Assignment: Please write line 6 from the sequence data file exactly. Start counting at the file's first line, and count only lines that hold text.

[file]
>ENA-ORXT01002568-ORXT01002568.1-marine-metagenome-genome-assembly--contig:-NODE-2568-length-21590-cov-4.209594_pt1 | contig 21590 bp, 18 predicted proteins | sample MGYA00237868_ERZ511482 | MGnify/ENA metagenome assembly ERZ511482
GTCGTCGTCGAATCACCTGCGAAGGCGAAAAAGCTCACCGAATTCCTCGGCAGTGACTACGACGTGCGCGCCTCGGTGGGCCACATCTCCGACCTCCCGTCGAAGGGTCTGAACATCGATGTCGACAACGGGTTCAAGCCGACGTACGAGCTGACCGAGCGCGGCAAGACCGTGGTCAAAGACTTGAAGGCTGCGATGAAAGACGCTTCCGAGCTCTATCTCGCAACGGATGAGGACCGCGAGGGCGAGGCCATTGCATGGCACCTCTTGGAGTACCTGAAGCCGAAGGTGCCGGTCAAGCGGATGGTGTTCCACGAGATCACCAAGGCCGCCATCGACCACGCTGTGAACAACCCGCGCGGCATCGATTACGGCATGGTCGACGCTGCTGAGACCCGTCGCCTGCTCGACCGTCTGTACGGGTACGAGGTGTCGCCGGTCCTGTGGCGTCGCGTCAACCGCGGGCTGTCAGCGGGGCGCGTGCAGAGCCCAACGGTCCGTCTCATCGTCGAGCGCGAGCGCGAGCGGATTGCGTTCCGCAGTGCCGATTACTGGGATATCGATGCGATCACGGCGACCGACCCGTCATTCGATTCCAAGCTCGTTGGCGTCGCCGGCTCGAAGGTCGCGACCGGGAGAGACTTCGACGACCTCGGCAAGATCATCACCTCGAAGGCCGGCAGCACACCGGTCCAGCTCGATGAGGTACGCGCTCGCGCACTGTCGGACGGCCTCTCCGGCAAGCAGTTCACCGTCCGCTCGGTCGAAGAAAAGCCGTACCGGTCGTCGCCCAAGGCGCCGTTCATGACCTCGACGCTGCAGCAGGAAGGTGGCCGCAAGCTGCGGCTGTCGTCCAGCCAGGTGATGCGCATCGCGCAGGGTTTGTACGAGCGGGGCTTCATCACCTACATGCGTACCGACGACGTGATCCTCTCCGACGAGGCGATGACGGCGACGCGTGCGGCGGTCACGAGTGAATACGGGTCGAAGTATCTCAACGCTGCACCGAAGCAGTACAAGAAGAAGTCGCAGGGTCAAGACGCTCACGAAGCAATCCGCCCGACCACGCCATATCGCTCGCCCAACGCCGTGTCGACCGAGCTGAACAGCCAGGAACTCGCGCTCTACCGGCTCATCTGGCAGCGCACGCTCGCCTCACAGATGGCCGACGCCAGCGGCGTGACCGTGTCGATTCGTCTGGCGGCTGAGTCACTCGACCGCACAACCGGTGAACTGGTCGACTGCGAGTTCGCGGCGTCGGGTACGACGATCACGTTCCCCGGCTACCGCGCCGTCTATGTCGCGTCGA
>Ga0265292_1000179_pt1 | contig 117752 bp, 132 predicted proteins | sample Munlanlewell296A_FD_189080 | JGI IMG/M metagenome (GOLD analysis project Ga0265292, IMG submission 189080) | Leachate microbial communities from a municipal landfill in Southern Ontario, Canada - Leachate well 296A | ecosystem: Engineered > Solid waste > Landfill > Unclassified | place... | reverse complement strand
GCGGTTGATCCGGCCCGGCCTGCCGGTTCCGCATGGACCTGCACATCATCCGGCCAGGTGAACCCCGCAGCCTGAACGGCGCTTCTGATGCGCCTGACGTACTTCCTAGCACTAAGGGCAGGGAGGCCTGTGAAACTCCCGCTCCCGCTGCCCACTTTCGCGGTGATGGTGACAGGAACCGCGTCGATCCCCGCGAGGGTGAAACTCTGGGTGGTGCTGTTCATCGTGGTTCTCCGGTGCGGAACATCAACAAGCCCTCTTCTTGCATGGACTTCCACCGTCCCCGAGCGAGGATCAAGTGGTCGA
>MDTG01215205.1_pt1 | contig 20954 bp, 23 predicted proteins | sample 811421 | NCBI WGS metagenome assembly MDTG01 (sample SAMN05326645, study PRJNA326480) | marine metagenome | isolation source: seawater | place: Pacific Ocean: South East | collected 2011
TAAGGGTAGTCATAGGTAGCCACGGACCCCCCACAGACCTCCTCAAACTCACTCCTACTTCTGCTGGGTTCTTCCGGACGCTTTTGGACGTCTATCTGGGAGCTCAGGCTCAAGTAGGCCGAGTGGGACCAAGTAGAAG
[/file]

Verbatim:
TAAGGGTAGTCATAGGTAGCCACGGACCCCCCACAGACCTCCTCAAACTCACTCCTACTTCTGCTGGGTTCTTCCGGACGCTTTTGGACGTCTATCTGGGAGCTCAGGCTCAAGTAGGCCGAGTGGGACCAAGTAGAAG